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NY Times Editorial Page Editor James Bennet Resigns After Tom Cotton Op-Ed Backlash

The paper also announces that deputy who oversees op-eds has been reassigned to the newsroom

After a week of brutal criticism — and an open staff revolt — over the publication of a column by Arkansas Sen. Tom Cotton that called for the military to crush the George Floyd protests, New York Times Op-Ed section editor James Bennet has resigned.

Publisher A.G. Sulzberger announced the news to staff in an email on Sunday. Katie Kingsbury, who joined The Times in 2017, has been named as acting Editorial Page Editor through the November election. In addition, Jim Dao, the deputy editorial page editor responsible for the section Cotton’s op-ed was published in, will step off the masthead and will be reassigned to the newsroom.

“James is a journalist of enormous talent and integrity who believes deeply in the mission of The Times,” said Sulzberger in a statement. “He oversaw a significant transformation of the Opinion department, which broadened the range of voices we publish and pushed us into new formats like video, graphics and audio. I’m grateful for his many contributions.”

“Last week we saw a significant breakdown in our editing processes, not the first we’ve experienced in recent years,” Sulzberger added.”James and I agreed that it would take a new team to lead the department through a period of considerable change.”

Bennet’s tenure as Op-Ed editor, which began in 2016, has been marked by considerable criticism, particularly for his hiring of right-wing pundits like Bret Stephens and Bari Weiss. He has also been criticized for dozens of editorials published under his watch, which among other things included a guest column by Blackwater founder Erik Prince that called for the U.S. to increase the use of private military contractors in war zones, which critics said was a flagrant conflict of interest.

Despite this, Bennet was reported to be in high regard with NYT leadership and considered a frontrunner to succeed Dean Baquet as editor-in-chief of the paper. But the criticism finally reached a boiling point over Cotton’s piece, which was widely slammed as both racist and fascist because it urged the U.S. military to crush nationwide protests and unrest following the Floyd’s death at the hands of police officer Derek Chauvin.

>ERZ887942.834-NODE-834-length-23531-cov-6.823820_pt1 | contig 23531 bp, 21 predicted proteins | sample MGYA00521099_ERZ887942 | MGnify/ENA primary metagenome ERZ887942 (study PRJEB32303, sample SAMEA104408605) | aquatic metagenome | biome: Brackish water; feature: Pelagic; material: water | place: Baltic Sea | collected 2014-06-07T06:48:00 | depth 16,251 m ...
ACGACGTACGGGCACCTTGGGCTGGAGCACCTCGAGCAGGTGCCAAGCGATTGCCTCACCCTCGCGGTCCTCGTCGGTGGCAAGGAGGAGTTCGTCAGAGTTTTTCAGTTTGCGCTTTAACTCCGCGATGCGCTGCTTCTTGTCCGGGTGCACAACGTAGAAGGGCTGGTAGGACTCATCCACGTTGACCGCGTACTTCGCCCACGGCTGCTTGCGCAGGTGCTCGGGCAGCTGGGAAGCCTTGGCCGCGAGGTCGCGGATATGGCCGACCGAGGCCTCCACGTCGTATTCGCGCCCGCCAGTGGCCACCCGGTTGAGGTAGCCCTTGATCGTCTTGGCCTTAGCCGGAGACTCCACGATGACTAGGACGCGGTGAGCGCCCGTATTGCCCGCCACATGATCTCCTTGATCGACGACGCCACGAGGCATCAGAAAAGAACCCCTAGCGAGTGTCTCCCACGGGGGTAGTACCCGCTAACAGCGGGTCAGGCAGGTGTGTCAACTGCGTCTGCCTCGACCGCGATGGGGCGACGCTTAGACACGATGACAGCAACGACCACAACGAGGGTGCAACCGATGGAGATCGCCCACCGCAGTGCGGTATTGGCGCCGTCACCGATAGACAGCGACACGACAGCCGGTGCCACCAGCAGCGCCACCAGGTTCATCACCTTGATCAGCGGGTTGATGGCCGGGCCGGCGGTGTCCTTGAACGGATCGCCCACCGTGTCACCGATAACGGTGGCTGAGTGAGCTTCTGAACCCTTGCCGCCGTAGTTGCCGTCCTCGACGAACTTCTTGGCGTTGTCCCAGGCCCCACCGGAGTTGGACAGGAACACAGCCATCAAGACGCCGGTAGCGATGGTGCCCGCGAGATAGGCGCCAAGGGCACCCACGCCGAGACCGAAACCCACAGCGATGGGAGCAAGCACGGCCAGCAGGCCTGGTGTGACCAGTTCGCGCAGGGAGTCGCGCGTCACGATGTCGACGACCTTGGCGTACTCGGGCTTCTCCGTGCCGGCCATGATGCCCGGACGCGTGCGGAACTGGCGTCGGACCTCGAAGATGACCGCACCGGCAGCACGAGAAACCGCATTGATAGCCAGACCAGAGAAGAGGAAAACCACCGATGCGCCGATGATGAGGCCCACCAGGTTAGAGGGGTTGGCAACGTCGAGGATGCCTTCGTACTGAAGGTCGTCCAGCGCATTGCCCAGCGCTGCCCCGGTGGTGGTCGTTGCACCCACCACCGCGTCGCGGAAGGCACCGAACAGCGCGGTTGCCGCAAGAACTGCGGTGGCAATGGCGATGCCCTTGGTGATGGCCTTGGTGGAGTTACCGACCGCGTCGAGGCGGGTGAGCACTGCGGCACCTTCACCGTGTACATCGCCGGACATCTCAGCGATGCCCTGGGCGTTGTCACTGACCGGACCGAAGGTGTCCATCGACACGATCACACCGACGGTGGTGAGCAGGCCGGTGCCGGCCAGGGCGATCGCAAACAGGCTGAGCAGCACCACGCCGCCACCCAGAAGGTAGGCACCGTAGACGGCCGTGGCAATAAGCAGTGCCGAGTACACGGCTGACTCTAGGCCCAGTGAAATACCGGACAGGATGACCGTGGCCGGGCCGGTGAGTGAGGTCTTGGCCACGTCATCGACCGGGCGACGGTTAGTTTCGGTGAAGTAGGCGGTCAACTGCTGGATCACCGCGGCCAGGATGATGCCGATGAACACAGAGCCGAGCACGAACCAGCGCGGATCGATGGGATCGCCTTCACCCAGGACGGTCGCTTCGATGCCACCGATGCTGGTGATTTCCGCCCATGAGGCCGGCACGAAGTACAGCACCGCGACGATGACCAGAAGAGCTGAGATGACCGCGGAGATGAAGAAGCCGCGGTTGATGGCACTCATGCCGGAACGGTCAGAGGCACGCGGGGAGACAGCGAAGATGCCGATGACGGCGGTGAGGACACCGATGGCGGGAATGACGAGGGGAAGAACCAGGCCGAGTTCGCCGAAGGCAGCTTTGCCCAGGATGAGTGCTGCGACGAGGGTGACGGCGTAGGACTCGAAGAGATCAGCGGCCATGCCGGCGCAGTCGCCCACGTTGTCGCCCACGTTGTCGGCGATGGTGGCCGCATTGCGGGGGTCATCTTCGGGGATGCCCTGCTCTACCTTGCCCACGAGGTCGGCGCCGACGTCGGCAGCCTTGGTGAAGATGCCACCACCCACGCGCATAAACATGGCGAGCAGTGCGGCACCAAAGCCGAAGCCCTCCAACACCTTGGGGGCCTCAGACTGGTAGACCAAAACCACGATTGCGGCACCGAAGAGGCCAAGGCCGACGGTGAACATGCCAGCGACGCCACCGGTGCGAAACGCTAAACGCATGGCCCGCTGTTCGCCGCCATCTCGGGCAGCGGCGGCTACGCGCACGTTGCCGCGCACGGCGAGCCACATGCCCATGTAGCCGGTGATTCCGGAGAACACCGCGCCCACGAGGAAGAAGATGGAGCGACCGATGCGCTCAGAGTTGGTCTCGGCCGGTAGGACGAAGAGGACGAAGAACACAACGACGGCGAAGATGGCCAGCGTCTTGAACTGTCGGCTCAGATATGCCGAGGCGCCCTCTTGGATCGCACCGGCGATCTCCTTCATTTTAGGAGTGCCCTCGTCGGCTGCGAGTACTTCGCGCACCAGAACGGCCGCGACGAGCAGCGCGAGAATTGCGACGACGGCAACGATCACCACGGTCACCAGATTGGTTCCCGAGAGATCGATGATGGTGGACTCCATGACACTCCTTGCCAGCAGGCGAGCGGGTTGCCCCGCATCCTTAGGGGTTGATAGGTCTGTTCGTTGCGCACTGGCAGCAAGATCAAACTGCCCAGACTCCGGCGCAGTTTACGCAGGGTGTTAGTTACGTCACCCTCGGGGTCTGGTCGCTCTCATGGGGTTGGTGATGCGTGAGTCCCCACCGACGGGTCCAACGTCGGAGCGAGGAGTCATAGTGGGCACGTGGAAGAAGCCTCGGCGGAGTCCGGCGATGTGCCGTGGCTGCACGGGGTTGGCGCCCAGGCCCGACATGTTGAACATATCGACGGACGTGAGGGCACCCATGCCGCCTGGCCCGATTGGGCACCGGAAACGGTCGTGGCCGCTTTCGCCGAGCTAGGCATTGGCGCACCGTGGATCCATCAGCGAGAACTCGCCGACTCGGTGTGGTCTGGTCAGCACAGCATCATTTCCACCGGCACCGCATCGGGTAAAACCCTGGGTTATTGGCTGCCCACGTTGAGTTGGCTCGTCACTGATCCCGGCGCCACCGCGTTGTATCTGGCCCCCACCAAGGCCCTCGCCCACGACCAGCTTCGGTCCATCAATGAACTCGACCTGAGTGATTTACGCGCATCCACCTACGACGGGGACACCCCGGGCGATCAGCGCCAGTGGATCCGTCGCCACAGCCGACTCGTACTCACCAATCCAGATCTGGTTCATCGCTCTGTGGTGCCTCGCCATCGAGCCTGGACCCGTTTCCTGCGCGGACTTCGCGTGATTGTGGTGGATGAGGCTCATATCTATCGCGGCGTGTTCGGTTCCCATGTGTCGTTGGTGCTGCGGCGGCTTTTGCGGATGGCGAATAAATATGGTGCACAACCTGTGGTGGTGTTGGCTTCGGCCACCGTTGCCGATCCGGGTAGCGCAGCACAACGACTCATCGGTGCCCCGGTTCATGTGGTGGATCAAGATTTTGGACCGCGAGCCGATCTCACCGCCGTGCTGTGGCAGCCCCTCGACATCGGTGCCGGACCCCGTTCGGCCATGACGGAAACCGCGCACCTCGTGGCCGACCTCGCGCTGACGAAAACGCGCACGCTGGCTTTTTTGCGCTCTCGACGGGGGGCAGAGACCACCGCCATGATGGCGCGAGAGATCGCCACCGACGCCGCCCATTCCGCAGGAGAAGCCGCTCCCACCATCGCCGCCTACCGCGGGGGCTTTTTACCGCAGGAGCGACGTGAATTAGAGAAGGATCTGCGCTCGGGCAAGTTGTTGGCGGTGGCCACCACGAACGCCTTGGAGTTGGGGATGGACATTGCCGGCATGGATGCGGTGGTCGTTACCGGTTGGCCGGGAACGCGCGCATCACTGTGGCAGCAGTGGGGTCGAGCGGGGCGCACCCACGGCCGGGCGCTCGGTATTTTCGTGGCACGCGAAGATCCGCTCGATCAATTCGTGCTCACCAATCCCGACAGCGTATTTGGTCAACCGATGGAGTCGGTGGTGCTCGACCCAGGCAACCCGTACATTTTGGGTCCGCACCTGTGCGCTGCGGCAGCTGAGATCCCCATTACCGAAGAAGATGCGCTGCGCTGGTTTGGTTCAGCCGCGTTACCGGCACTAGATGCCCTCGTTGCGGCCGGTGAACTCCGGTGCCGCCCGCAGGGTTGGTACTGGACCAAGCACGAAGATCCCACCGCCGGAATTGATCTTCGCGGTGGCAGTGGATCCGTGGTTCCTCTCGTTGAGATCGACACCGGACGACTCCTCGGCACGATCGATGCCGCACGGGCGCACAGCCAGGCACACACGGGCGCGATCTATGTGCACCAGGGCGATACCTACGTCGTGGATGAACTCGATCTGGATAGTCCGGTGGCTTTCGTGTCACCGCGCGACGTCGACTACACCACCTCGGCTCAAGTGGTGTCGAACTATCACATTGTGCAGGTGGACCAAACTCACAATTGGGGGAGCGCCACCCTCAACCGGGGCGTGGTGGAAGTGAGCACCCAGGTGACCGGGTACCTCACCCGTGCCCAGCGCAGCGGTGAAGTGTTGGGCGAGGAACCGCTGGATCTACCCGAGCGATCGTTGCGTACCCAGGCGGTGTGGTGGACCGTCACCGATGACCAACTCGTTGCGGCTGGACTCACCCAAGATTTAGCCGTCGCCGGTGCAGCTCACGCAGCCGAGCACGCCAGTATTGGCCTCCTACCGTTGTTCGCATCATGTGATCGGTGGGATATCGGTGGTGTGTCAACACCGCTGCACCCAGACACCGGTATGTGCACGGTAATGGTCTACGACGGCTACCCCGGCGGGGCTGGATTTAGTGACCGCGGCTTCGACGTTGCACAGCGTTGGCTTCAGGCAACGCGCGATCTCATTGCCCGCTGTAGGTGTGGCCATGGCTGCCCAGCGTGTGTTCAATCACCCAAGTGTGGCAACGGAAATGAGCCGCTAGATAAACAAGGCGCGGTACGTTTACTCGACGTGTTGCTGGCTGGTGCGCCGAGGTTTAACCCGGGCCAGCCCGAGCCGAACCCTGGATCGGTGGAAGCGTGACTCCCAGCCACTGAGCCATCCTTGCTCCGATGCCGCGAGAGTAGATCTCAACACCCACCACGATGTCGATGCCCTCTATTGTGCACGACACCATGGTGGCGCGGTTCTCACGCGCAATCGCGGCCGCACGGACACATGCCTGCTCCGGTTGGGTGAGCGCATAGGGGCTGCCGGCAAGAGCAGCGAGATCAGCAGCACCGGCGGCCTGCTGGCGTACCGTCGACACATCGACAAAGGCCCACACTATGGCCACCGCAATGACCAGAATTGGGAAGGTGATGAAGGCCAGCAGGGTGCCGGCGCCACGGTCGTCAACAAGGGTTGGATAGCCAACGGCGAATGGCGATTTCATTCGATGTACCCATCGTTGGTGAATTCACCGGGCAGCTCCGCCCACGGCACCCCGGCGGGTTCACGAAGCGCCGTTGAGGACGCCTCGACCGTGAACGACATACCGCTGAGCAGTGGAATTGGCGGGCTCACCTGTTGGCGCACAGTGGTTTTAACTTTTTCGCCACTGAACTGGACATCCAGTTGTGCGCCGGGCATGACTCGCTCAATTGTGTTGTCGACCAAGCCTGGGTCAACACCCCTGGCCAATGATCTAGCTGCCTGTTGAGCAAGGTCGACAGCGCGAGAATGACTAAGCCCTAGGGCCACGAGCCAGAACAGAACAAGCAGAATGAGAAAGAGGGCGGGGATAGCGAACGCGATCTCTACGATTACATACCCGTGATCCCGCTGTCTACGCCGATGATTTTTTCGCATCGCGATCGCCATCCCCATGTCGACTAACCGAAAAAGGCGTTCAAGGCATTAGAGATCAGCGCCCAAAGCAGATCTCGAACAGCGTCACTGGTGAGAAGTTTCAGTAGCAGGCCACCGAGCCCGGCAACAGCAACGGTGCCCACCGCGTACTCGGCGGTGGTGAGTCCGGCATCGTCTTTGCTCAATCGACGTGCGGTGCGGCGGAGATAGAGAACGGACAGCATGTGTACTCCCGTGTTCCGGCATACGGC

Dozens of Times staffers broke the company’s unevenly applied social media policies to publicly denounce the article, tweeting “This puts Black @nytimes staff in danger,” and they were joined by some of the paper’s highest profile contributors. Added to this, the New York Times guild condemned the paper’s decision, calling it “a clear threat to the health and safety of journalists we represent.”

But the backlash, even from staff, might not have been the primary reason for Bennet’s resignation. According to an internal Slack exchange obtained by Slate, the Times’ customer service center reported over 200 subscription cancellations in one hour last week, the highest ever recorded by the paper.

As it happens, this was the second time since Bennet was hired that the Times has been beset with a mass defection of subscribers in response to an Op-Ed article. The first occurred in 2017 after the paper published Bret Stephens’ debut column, which advocated outright climate denialism. So many users canceled their subscriptions in response that Bennet was forced to publicly defend the decision.

During a staff call on Friday, Sulzberger called Cotton’s editorial “contemptuous” and admitted that it never should have been published. The staff call also revealed that the Times approached Cotton to write the piece instead of the other way around, and that it was put through a “rushed editorial process.”

“We’ve examined the piece and the process leading up to its publication. This review made clear that a rushed editorial process led to the publication of an Op-Ed that did not meet our standards. As a result, we’re planning to examine both short term and long term changes, to include expanding our fact checking operation and reducing the number of Op-Eds we publish,” said a spokesperson in a statement to TheWrap.

In his statement announcing Bennet’s departure, Sulzberger said that the NYT would not “retreat from its responsibility to help people understand a range of voices across the breadth of public debate. That role is as important as it’s ever been.”

“Because we have faced questions in recent days about our core values, I want to say this plaintly: As an institution we are opposed to racism in every corner of society. We are opposed to injustice. We believe deeply in principles of fairness, equality and human rights. Those values animate both our news report and our opinion report.”

Bennet’s departure was criticized by President Donald Trump, who called Cotton’s column “excellent.”

“The State of Arkansas is very proud of Tom,” Trump tweeted. “The New York Times is Fake News!!!”